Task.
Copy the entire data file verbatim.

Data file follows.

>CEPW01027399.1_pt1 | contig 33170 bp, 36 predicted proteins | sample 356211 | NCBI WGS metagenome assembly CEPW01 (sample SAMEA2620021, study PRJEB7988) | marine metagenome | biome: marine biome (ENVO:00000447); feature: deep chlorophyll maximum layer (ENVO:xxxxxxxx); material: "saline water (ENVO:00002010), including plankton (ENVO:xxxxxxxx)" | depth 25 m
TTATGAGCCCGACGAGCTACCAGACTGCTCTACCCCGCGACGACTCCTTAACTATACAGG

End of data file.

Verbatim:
>CEPW01027399.1_pt1 | contig 33170 bp, 36 predicted proteins | sample 356211 | NCBI WGS metagenome assembly CEPW01 (sample SAMEA2620021, study PRJEB7988) | marine metagenome | biome: marine biome (ENVO:00000447); feature: deep chlorophyll maximum layer (ENVO:xxxxxxxx); material: "saline water (ENVO:00002010), including plankton (ENVO:xxxxxxxx)" | depth 25 m
TTATGAGCCCGACGAGCTACCAGACTGCTCTACCCCGCGACGACTCCTTAACTATACAGG